two affidavits that same day claiming he had offered testimony
that Harris was not guilty.
After the hearing the Committee found Harris guilty of four
sections of A.R. 804. Three of the violations involved drug
use, possession or delivery, while the fourth was for
"[d]isobeying . . . any prison rule." A.R. 804.II.A.1(1).
Harris was penalized with 30 days' segregation, the loss of 30
days' good time, demotion to "C" grade (from which grade Harris
could not earn good time) for 90 days and transfer from
Sheridan (less than a maximum security prison) to Stateville (a
maximum security prison).
Harris pursued internal grievances in accordance with A.R.
845, but no action was immediately forthcoming. Harris served
35 days in segregation rather than the scheduled 30 and was
released from segregation February 3, 1981. On February 8 the
prison officials transferred Harris to Stateville. Sheridan's
Inquiry Board rejected Harris' grievance February 27.
On May 13, though, the Department's Director informed Harris
that the December 9 disciplinary ticket was being "expunged"
from his record because prison records showed Harris had not
been given 24 hours to prepare his defense, as guaranteed by
A.R. 804.II.G.2. Harris' good time and "A" grade status were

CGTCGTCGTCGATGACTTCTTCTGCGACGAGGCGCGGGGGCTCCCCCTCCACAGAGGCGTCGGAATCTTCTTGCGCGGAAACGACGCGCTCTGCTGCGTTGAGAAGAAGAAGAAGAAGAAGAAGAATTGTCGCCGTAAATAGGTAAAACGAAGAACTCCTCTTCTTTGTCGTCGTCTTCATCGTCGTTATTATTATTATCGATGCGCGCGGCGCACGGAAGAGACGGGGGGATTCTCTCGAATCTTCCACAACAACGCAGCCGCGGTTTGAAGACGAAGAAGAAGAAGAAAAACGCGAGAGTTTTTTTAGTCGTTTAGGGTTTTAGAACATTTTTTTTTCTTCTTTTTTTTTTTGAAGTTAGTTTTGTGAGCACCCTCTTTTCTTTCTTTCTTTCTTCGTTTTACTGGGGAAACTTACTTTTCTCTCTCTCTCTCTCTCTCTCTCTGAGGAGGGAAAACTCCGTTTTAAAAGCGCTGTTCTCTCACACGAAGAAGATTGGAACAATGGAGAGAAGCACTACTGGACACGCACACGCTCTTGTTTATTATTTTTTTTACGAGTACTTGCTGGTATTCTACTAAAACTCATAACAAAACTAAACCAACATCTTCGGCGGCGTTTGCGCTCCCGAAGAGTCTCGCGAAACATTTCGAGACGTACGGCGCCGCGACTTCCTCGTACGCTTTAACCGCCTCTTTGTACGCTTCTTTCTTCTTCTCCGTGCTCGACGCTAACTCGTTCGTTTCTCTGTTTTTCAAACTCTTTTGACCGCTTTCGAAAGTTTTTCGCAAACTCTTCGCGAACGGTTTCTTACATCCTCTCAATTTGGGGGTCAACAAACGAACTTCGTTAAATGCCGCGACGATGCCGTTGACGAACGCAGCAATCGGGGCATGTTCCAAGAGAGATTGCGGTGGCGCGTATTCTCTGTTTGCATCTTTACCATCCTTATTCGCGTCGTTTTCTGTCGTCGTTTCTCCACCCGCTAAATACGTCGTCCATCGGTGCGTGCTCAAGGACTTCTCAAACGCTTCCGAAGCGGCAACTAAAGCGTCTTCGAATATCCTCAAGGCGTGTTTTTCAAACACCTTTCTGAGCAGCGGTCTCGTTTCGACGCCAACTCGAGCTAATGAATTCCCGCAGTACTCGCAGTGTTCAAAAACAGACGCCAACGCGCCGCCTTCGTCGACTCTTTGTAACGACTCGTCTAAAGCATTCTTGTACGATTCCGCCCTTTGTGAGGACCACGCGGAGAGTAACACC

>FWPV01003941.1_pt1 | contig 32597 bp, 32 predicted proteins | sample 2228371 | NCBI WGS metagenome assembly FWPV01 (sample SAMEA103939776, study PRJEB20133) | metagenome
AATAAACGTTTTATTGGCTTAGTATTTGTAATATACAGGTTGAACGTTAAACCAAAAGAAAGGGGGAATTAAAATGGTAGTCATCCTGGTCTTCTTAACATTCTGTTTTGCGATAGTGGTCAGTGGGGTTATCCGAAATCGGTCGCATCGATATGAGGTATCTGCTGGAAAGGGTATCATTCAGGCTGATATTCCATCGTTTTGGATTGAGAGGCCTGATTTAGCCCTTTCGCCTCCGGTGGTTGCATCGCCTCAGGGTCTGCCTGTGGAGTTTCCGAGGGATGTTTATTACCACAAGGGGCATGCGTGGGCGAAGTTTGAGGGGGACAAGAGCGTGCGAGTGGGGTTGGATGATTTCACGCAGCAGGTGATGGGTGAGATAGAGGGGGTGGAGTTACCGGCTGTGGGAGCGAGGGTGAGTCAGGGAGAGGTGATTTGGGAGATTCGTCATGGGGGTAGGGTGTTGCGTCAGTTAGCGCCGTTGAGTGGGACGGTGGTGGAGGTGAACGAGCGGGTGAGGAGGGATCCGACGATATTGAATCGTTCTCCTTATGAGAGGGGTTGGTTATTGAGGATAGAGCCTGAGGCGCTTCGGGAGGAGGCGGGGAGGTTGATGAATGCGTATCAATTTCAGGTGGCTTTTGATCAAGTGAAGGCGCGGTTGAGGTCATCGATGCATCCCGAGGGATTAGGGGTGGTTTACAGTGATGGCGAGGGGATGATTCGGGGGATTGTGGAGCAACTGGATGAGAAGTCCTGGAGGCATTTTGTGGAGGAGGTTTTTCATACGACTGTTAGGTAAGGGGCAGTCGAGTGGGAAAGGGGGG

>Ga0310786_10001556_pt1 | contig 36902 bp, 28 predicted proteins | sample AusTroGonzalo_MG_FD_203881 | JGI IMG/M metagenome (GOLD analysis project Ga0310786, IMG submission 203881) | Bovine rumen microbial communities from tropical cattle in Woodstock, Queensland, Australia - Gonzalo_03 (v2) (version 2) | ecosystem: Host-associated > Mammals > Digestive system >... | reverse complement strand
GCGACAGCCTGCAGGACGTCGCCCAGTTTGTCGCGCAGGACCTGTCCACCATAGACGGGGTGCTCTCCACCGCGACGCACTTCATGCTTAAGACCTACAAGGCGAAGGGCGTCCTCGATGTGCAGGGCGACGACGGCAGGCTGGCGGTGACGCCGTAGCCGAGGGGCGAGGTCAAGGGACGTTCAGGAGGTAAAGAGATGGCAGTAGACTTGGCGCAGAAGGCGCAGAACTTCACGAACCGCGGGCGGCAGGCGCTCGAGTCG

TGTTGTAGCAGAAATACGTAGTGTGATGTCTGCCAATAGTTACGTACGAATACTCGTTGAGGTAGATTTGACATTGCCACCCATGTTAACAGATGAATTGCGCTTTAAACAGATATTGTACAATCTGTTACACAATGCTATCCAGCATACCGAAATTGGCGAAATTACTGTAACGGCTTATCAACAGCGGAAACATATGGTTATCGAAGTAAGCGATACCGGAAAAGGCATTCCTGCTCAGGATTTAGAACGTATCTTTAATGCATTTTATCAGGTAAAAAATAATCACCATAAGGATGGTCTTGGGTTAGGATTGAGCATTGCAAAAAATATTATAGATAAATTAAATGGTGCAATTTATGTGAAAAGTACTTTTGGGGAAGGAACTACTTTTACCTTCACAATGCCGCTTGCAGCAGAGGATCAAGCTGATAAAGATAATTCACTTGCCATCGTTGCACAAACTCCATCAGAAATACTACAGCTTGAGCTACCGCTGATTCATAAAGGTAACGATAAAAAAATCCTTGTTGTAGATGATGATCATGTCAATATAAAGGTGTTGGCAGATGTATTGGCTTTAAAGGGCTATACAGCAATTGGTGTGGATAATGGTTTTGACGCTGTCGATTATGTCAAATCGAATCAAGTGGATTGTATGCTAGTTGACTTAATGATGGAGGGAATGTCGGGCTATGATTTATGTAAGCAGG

therefore restored to him and he received state pay for time
spent in segregation. Harris however remains at Stateville.
Prison disciplinary proceedings involving assignment to
segregation and the loss of statutory good-time credit
implicate the deprivation of "liberty" in Fourteenth Amendment
terms. Wolff v. McDonnell, 418 U.S. 539, 556-58, 94 S.Ct. 2963,
2974-75, 41 L.Ed.2d 935 (1974). Accordingly a prisoner is
constitutionally guaranteed certain procedural protections,
including advance written notice of the charges and a written
statement of the factfinders as to the evidence relied upon and
the reasons for disciplinary action. Id. at 563-66, 94 S.Ct. at
2978-79; Chavis v. Rowe, 643 F.2d 1281, 1286-87 (7th Cir.
1981); Hayes v. Walker, 555 F.2d 625, 631-33 (7th Cir. 1977).
See also Chavis, 643 F.2d at 1285-86 (disclosure of exculpatory
evidence must be made to the inmate). Because the Committee's
proceedings indeed resulted in loss of statutory
good time and in segregation, those proceedings had to comport
with due process under Wolff.*fn3
What process was due Harris? Certainly compliance with the
A.R.s' procedures would have satisfied the Due Process Clause.
Meachum, 427 U.S. at 226-29, 96 S.Ct. at 2539-40. Count I
however asserts substantial noncompliance:
(1) In violation of A.R. 804.II.G.1, the
December 9 disciplinary ticket was issued more
than 72 hours after the chargeable offense was
(2) In violation of A.R. 17, no Miranda warnings
were given to Harris during his October 17
(3) In violation of A.R. 804.II.G.2, Harris was
not served with the disciplinary ticket more than
24 hours before the initial December 10 Committee
(4) In violation of A.R. 804.II.G.7, the